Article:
"The North Part of Great Britain Called Scotland. With Considerable Improvements and Many Remarks Not Extant in Any Map. According to the Newest and Exact Observations", Moll, Herman
Period: 1714 (dated)
Publication: The World Described; or, A New and Correct Sett of Maps
Color: Hand Color
39.9 x 23.6 inches
101.3 x 59.9 cm
This handsome map of Scotland on two sheets shows great detail of the towns, counties, rivers, ports, and surrounding islands. Moll's map served as a significant improvement to the outline of Scotland as depicted in the previous century. The title notes that the map contains "many remarks not extant in any map" and indeed several of Moll's opinions are found throughout the map, as well as information on natural resources. A note below the title promotes the development of a fishery in Scotland as well as improved navigability of the rivers to access timber, explaining that these changes would eliminate the need for importing fish and timber from Norway and Newfoundland. A decorative wreath-style cartouche featuring the royal coat of arms contains a dedication to John Erskine, Earl of Mar. An inset at top right depicts the Shetland and Orkney Islands with notations on the abundance of fowl, herring, and sheep on the islands. Surrounding the map are superb bird's-eye views based on illustrations in Captain John Slezer's Theatrum Scotiae. The views show the towns of Edinburgh, Glasgow, St. Andrews, Stirling, Montrose, Aberdeen, and Fortrose (formerly Channery) and the castles of Edinburgh, Stirling, Dunnottar, and Bass Rock. This is the third state of five, with the imprint of John Bowles, Thomas Bowles, and John King, published circa 1730. There is a crack in the plate visible below the view of Edinburgh.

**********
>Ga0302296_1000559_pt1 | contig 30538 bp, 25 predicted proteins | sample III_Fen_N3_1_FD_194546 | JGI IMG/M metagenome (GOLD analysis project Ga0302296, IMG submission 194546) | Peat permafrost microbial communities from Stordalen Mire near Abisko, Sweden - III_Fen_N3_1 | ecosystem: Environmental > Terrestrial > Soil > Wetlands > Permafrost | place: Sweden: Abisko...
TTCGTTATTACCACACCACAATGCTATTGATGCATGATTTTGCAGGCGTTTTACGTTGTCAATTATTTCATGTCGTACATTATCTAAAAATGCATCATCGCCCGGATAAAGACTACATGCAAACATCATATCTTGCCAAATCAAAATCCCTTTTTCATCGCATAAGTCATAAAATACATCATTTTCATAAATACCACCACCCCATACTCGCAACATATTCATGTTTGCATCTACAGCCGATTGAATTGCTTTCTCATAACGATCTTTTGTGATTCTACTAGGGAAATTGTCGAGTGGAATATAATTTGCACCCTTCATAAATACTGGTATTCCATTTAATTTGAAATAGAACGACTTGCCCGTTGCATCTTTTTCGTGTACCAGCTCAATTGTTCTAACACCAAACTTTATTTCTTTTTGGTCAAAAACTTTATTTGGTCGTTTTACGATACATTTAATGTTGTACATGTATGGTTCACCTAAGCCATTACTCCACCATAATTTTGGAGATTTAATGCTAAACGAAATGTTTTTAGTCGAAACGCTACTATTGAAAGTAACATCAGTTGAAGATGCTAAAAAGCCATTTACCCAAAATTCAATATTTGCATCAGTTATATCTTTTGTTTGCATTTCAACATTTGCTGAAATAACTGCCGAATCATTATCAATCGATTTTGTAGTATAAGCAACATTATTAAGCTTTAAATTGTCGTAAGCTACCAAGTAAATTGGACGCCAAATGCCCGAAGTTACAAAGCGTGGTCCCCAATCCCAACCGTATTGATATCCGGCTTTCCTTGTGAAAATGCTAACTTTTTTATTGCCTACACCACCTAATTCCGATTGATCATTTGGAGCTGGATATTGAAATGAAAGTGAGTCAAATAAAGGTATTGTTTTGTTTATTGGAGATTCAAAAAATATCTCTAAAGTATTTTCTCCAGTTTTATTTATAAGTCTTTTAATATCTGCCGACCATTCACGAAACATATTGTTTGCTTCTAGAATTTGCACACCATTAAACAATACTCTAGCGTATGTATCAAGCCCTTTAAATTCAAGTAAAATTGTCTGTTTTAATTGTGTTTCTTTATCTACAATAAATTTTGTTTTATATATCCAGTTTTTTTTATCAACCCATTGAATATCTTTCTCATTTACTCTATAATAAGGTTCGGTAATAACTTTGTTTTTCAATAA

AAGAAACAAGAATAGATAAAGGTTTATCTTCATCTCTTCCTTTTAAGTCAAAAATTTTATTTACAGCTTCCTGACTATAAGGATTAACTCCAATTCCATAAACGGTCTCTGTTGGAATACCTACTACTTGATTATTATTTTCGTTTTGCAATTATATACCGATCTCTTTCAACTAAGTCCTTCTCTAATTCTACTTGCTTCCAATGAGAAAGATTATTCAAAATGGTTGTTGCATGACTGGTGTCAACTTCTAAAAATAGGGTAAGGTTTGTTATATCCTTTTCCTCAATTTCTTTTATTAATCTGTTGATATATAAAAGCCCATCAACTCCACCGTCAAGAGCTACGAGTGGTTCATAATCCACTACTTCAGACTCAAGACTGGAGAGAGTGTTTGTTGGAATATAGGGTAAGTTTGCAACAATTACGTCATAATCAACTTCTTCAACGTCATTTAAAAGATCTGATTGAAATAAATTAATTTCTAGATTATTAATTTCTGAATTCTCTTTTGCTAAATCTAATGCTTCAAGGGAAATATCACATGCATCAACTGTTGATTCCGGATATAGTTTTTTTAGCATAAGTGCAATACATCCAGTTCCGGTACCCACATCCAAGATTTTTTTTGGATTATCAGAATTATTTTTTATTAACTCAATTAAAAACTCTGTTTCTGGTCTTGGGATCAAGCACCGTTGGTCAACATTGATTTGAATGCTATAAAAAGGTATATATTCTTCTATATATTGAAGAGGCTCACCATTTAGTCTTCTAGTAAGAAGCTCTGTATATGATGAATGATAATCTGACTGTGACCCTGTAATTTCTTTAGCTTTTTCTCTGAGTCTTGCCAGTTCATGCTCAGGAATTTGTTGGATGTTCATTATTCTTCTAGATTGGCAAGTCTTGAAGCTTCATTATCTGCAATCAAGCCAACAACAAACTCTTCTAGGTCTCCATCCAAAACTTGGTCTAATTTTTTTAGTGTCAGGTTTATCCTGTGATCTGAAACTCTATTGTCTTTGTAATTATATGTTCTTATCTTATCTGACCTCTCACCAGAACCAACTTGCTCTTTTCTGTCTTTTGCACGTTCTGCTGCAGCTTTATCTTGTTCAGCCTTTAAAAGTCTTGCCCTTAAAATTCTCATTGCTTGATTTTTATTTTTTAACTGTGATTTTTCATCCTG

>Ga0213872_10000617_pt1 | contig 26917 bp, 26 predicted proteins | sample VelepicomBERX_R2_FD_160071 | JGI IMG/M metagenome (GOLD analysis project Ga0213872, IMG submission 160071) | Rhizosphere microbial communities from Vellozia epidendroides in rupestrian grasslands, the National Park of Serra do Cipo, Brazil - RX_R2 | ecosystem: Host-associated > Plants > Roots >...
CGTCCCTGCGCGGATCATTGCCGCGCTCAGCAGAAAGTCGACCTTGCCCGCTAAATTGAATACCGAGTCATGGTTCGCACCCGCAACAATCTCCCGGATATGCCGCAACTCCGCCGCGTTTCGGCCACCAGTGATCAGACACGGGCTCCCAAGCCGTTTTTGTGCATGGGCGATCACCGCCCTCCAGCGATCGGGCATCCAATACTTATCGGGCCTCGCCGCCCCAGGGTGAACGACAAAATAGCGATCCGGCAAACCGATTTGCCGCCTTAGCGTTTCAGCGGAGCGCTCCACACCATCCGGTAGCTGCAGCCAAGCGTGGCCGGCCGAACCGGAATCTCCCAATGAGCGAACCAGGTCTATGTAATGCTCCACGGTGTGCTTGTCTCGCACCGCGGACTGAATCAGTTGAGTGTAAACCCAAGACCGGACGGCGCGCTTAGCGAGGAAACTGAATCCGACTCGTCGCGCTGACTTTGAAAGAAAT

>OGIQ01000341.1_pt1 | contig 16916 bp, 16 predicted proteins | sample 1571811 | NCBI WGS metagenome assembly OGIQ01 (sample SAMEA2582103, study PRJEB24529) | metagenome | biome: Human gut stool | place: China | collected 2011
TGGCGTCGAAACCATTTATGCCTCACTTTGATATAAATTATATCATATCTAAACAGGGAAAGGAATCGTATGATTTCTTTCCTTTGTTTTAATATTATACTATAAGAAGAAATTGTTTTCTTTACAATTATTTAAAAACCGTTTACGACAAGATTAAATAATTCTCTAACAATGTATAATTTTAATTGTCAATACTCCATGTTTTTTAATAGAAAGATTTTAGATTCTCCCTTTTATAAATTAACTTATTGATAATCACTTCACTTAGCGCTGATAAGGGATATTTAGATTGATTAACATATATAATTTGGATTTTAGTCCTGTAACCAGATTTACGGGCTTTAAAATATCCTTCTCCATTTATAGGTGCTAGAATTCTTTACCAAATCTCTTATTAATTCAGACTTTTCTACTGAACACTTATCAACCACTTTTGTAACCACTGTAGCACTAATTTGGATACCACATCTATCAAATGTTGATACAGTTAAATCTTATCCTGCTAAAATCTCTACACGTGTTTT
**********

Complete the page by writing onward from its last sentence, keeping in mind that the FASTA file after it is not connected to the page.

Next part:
Herman Moll was one of Britain's most prominent cartographers of the first half of the 18th century. He emigrated from Germany and went to work as an engraver for Moses Pitt in 1678. Soon he joined one of London's most interesting social circles, which gathered at Jonathan's Coffee House, and included stock speculators, scientists, archaeologists, authors, pirates, and sea-captains. From these friends, Moll gained a great deal of privileged information that he compiled into his cartographic works. Moll's success and prosperity was due in part to his social connections and political astuteness, and to his distinctive style and quality workmanship. He produced a great number of often-innovative maps, charts, globes, atlases and geographies. His best known works are the large two-sheet maps produced for his World Described, which were also published separately.
References: Moir (Vol.1), p.180; Potter, p.95; Shirley (BL Atlases) T.MOLL-4b #11.
Issued folding, now pressed with light soiling, minor toning along the folds, and professional repairs to some separations along the folds. There are several small chips and short tears in the blank margins, with three of these repaired tears just entering the map border.